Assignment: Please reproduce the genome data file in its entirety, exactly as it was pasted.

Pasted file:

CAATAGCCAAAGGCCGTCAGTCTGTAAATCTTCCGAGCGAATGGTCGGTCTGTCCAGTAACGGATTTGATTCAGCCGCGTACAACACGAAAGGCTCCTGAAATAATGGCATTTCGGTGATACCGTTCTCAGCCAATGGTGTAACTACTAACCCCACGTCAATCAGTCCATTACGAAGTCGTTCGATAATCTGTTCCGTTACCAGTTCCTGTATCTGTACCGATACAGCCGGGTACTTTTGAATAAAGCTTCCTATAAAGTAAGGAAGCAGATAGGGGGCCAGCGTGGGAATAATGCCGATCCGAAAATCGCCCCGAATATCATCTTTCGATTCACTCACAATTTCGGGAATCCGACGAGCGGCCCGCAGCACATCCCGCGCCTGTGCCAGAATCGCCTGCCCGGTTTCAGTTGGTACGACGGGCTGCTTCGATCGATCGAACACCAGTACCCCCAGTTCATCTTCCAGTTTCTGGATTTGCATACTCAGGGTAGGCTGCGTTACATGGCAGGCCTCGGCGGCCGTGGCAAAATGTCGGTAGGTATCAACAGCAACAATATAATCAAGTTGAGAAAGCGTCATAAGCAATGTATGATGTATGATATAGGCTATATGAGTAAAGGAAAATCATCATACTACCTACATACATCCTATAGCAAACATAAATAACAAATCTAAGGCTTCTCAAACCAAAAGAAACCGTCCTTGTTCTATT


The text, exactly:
CAATAGCCAAAGGCCGTCAGTCTGTAAATCTTCCGAGCGAATGGTCGGTCTGTCCAGTAACGGATTTGATTCAGCCGCGTACAACACGAAAGGCTCCTGAAATAATGGCATTTCGGTGATACCGTTCTCAGCCAATGGTGTAACTACTAACCCCACGTCAATCAGTCCATTACGAAGTCGTTCGATAATCTGTTCCGTTACCAGTTCCTGTATCTGTACCGATACAGCCGGGTACTTTTGAATAAAGCTTCCTATAAAGTAAGGAAGCAGATAGGGGGCCAGCGTGGGAATAATGCCGATCCGAAAATCGCCCCGAATATCATCTTTCGATTCACTCACAATTTCGGGAATCCGACGAGCGGCCCGCAGCACATCCCGCGCCTGTGCCAGAATCGCCTGCCCGGTTTCAGTTGGTACGACGGGCTGCTTCGATCGATCGAACACCAGTACCCCCAGTTCATCTTCCAGTTTCTGGATTTGCATACTCAGGGTAGGCTGCGTTACATGGCAGGCCTCGGCGGCCGTGGCAAAATGTCGGTAGGTATCAACAGCAACAATATAATCAAGTTGAGAAAGCGTCATAAGCAATGTATGATGTATGATATAGGCTATATGAGTAAAGGAAAATCATCATACTACCTACATACATCCTATAGCAAACATAAATAACAAATCTAAGGCTTCTCAAACCAAAAGAAACCGTCCTTGTTCTATT